But the tone is being set by the WTO, which has said: “Considering the important role of open and strengthened food markets in supporting food security objectives, the two directors-general discussed how trade and the multilateral trading system could help in creating a more favourable global environment for food security and sustainable agriculture.” It obviously doesn’t occur to WTO Director-General Roberto Azevêdo and his secretariat that ‘the multilateral trading system’ and ‘sustainable agriculture’ are fundamentally incompatible.
The FAO’s description of its new alliance is couched in milder terms. The organisation has said the collaboration offers “mutual assistance on critical themes such as the functioning of international grain markets” but also invokes “evidence and greater clarity” on “the governance of trade flows and the pursuit of broader food security”. FAO has resorted to using the non sequitur that food security is closely linked to trade and therefore this alliance is important. As with the WTO, internal contradictions don’t matter – if FAO is discussing smallholder family farms, then food security doesn’t include trade; if FAO is discussing organic cultivation, then food security doesn’t include trade. But under an alliance with WTO, unquestionably it does.
FAO Director-general José Graziano da Silva has insisted that “food security and trade can together play a very important role to help fulfil FAO’s mandate”. What part of the mandate could be ‘helped’ by this alliance? The FAO member states are committed under its constitution to (1) raising levels of nutrition and standards of living of the peoples under their respective jurisdictions; (2) securing improvements in the efficiency of the production and distribution of all food and agricultural products; (3) bettering the condition of rural populations; and (4) contributing towards an expanding world economy and ensuring humanity’s freedom from hunger.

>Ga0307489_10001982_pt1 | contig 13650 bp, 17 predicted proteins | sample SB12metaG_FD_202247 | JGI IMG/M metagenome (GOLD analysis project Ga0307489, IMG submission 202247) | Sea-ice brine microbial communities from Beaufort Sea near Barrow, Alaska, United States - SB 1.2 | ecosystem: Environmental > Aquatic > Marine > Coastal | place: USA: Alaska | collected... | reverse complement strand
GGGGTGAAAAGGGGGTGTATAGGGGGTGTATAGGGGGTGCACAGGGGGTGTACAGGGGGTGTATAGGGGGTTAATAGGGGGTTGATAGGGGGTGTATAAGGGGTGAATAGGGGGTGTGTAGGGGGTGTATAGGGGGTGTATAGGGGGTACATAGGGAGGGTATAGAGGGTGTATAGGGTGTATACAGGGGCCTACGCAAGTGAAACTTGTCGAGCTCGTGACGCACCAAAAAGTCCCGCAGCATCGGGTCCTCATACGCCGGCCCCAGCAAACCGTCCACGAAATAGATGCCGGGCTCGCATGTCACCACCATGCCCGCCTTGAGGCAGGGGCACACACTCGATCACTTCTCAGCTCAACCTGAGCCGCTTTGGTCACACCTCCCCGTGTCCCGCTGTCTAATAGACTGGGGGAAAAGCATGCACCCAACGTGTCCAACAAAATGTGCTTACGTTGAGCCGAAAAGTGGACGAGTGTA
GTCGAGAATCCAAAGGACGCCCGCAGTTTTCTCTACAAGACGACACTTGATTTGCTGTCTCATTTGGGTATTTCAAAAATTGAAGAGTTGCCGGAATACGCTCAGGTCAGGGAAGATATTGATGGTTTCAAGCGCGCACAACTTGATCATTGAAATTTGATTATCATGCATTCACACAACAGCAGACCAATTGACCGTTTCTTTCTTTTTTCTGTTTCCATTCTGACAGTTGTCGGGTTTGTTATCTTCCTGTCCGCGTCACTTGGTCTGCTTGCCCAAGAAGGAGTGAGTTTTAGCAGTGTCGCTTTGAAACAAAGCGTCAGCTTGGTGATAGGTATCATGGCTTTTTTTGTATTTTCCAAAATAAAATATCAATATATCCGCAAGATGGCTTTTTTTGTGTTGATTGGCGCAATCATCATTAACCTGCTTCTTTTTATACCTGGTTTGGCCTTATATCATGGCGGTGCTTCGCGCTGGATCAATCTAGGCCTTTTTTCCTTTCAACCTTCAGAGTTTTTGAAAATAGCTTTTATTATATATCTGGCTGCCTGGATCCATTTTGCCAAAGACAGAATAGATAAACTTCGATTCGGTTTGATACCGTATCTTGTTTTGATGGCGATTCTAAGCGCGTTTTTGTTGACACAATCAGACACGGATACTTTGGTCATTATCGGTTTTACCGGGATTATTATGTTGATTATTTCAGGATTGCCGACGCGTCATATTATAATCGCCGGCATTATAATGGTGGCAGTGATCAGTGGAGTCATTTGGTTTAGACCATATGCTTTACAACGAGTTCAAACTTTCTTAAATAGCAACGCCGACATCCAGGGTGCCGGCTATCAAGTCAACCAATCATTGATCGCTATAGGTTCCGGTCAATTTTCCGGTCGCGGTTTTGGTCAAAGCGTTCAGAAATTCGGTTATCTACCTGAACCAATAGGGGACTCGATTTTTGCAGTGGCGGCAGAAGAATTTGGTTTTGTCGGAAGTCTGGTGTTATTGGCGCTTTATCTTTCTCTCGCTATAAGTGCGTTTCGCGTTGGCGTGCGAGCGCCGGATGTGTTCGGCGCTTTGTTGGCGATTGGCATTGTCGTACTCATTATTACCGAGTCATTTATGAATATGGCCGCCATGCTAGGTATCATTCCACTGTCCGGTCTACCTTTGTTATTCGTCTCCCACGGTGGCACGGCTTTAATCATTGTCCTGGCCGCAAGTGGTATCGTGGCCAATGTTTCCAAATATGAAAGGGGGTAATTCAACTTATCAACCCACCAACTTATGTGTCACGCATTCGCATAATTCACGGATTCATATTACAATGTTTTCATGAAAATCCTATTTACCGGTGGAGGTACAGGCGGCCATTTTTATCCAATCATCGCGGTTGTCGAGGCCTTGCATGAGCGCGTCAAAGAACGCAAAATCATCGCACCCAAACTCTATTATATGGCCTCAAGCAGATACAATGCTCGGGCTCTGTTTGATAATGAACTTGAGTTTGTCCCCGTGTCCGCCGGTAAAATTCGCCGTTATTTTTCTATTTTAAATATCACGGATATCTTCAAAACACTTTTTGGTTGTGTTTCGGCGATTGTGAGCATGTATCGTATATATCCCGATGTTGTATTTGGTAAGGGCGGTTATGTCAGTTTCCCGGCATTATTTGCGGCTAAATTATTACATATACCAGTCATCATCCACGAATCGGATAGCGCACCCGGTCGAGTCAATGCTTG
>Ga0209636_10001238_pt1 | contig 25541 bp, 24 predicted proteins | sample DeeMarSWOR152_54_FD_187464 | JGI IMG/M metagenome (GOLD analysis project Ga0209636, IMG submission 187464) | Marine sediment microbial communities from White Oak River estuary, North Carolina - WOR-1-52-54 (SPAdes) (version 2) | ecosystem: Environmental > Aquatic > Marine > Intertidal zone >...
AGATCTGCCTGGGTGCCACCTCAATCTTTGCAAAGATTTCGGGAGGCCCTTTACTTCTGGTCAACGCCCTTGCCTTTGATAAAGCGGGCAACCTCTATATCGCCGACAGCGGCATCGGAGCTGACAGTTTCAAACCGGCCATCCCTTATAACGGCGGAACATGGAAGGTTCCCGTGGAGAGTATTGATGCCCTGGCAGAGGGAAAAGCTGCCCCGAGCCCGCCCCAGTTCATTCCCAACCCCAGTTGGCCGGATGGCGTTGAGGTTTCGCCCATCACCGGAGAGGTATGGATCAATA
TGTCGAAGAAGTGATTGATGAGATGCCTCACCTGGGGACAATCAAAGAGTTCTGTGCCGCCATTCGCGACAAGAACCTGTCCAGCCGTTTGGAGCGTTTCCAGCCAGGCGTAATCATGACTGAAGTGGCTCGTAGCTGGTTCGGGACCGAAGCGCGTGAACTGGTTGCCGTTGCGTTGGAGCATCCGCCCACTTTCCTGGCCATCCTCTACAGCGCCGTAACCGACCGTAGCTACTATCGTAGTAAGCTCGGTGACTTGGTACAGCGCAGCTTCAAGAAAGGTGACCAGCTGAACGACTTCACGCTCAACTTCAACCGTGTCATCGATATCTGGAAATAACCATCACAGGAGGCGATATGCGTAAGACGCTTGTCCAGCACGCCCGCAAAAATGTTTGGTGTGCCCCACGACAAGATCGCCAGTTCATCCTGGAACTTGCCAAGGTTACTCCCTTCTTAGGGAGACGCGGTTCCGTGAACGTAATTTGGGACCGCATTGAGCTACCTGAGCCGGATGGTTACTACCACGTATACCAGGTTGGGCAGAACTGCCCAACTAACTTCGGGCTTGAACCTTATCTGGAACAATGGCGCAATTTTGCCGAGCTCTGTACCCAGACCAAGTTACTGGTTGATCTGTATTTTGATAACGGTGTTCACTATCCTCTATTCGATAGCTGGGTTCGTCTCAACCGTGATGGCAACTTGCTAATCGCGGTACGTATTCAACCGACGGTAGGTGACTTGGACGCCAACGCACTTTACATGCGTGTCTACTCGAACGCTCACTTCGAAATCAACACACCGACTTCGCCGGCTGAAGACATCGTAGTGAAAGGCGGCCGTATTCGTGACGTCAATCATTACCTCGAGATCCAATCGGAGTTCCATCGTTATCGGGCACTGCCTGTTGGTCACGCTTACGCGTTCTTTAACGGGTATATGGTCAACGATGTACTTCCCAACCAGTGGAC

If called upon to do so by FAO member states – and I wish the G77 would summon up the critical voice to do so – the new alliance will probably be explained by the WTO and FAO as helping to fulfil the second and fourth objectives. Thus ‘improving the distribution’ of food and contributing to ‘expanding the world economy’ is what the alliance will use to show that the FAO’s mandated objectives (problematic as hey are already) are being followed.
What could the immediate implications be of the WTO now having a hand in setting the FAO’s ‘development’ agenda concerning the production of food staples and their use? Here is a short list:
1. The FAO overtly supporting the push, through the WTO, by the USA and other major grain exporting countries, for developing countries to increase their ‘trade facilitation’ measures – which means their physical and policy readiness to receive grain and manufactured food, no matter what the cost is locally.
2. This push will become stronger and energetic very quickly. So far, the Bali decision on public stockholding for food security purposes is to remain in place until a permanent solution is agreed and adopted. The WTO, the USA and the European Union want negotiations (which in their parlance means that all other countries accept their proposal) to be agreed to and adopted by 31 December 2015.
3. The new WTO-FAO alliance will immediately start exerting pressure on India, countries of the South and the G77 on Bali decisions concerning agriculture: tariff-rate quota administration, export competition and phasing out of cotton subsidies.